The Fell Pony Museum: 20th C
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Shepherding with Fell ponies

Jock Anderson of Teviotdale tells of his work at Limeycleuch from the late 1940s to the 1960s:

I found horses a very handy tool for shepherding sheep... I introduced mounted shepherds in the Borders. At least in modern times. ... with the numbers of shepherds going down, I began to realise how useful they could be for working the sheep in open country and after I took over at Limeycleugh I started shepherding with ponies, in a serious way. It was an 'advance' that worked very well for thirty years - till the motorised four-wheeled bikes put a dead stop to it.

I had three shepherds on 5,000 acres, each with a hirsel - that's a certain number of sheep on a certain amount of ground ... The normal thing was for the shepherd to check his sheep twice a day on the hill.... the horses could save time, effort, money - and they brought a special satisfaction all of their own. And for me, working with the hill ponies became not just part of a way of life but also a small business. What I used to do was this - go down into England and buy feral Fell ponies cheap, straight off the hill. Thirty years ago you could buy the best of them for £30 a piece... they were wild, they'd never been touched. What I looked for was a good strong horse, a well-formed horse. You didn't need to worry about hardihood. They were all tough - it was always a question of the survival of the fittest on the Fells and, even today, there will be two or three hundred of them running wild on the Howgills and round about.

I like the idea of there still being wild horses here in Britain... to think of them as a reserve pool of unspoiled nature, ready for use if all the clever breeding programmes go wrong. It's nature that always puts the house back in order ... I always enjoy going down to those sales. The Cumberland and Westmoreland men had been overseeing those ponies for generations. They let them run wild - because they know how evolution works and they know how to handle those horses. It was a way of life for them - and I became part of it. For many people culture is education and art galleries but for us, culture is what we do with our hands, what we do, make and experience every day of our lives ...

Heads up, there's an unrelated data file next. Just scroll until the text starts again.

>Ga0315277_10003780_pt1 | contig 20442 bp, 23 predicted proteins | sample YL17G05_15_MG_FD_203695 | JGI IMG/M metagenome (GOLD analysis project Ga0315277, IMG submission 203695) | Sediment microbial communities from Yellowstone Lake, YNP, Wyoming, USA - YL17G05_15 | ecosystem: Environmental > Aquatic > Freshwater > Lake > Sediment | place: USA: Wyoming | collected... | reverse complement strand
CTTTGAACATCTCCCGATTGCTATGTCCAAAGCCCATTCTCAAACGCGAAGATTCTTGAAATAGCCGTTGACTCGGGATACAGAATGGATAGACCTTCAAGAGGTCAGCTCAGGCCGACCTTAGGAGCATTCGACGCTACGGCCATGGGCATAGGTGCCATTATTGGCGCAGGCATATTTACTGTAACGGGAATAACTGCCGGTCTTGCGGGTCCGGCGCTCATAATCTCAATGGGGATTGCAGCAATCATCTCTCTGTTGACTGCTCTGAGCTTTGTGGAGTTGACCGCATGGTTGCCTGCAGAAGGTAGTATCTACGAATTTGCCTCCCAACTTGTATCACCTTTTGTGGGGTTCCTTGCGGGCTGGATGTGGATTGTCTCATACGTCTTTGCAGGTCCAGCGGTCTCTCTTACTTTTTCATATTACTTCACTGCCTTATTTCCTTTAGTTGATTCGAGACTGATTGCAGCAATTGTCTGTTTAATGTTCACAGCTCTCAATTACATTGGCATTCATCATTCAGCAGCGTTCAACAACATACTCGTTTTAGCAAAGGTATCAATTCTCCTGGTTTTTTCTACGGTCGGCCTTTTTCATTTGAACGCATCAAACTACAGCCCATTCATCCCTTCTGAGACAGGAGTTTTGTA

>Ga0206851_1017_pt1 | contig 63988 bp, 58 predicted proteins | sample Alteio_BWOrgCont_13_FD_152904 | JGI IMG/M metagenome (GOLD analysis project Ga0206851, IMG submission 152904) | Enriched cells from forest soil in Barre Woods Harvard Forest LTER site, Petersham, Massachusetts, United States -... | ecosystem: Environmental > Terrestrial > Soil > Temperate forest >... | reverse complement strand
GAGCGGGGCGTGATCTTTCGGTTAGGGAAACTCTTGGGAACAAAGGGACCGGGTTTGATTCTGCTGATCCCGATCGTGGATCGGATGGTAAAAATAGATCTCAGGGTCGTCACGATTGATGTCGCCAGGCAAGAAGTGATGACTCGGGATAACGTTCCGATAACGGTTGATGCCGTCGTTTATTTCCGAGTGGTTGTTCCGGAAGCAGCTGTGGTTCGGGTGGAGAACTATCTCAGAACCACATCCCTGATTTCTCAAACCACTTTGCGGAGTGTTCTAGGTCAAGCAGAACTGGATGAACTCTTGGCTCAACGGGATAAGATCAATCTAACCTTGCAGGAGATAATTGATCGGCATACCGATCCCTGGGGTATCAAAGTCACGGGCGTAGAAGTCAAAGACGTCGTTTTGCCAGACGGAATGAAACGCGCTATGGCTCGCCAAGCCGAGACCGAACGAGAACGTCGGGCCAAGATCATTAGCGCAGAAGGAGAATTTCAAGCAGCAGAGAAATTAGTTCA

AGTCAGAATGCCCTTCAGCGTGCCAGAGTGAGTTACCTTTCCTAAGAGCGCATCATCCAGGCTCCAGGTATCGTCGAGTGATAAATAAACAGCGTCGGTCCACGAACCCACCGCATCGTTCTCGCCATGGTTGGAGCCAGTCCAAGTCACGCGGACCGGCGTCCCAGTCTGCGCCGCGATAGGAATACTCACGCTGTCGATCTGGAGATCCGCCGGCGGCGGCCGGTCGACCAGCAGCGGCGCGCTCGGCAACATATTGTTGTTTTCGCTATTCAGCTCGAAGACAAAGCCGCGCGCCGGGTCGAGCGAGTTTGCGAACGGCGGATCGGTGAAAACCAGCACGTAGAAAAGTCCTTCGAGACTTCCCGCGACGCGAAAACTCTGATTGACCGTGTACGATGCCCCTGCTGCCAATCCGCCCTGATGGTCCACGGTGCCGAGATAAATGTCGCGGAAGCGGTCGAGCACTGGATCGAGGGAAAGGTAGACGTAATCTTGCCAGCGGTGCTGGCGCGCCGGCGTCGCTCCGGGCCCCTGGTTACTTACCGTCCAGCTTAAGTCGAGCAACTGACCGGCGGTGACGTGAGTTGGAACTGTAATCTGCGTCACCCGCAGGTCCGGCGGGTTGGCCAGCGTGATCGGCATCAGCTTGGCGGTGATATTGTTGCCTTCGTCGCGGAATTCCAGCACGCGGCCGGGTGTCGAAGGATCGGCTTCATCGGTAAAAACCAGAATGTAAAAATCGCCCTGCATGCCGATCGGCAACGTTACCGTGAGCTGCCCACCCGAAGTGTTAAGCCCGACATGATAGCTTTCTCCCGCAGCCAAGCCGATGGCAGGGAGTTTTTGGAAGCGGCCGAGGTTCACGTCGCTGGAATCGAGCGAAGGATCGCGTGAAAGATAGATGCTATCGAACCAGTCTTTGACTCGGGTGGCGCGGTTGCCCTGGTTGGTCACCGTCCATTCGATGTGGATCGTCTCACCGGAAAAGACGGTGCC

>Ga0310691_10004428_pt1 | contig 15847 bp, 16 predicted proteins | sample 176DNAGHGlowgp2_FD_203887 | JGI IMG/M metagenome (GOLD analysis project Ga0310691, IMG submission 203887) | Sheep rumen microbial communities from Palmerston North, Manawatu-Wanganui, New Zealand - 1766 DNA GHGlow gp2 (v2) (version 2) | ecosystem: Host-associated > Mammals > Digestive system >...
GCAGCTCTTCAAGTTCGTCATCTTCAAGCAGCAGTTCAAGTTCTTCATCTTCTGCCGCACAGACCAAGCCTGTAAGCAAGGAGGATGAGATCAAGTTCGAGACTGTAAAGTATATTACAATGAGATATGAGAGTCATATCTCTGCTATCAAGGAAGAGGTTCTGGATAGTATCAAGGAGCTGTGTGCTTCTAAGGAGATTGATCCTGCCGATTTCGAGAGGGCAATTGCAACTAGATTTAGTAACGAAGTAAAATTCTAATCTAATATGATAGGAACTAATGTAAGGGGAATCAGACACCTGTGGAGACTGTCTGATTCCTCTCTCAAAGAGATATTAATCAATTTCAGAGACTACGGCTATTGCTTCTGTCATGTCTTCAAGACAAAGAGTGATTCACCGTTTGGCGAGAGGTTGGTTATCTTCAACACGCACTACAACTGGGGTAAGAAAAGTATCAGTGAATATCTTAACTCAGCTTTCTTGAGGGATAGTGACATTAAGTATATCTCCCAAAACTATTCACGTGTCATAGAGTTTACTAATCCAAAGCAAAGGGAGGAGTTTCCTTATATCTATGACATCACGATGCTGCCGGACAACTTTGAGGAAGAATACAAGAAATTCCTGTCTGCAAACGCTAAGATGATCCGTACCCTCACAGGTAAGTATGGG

I'd go down to Westmoreland with a lorry and bring back three or four, or maybe half a dozen. Then I'd break them and train them and send them out to the shepherds. They then each worked one for a year and I kept a pool of spares at the farm. Then I'd sell them all on as trained riding ponies, and they were excellent. I'd buy them for £30, get a year's work out of them and, without being greedy, sell them on for about £130. My children enjoyed them, the shepherds enjoyed them and across the country I had a demand I couldn't satisfy. Horses, of course, are hard work - with feeding, grooming, saddling and cleaning, but just as the cowboys were sad to see the Old West go, so I was sad when the Fell ponies went from Limeycleuch and the skyline horse was replaced by the bikes.

Our ponies went away to be used by children and the disabled, some went for hunting, some for the Common Ridings, and some got retrained for carriage driving. Two of my best black Fell ponies were bought by Prince Philip, Duke of Edinburgh, for his carriage team... those horses have done very well all over the country. ... They're very adaptable and just the right size for modern recreational riding.

Jock Anderson, in "The Horseman's Word"

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Last updated 23 May, 2021 .
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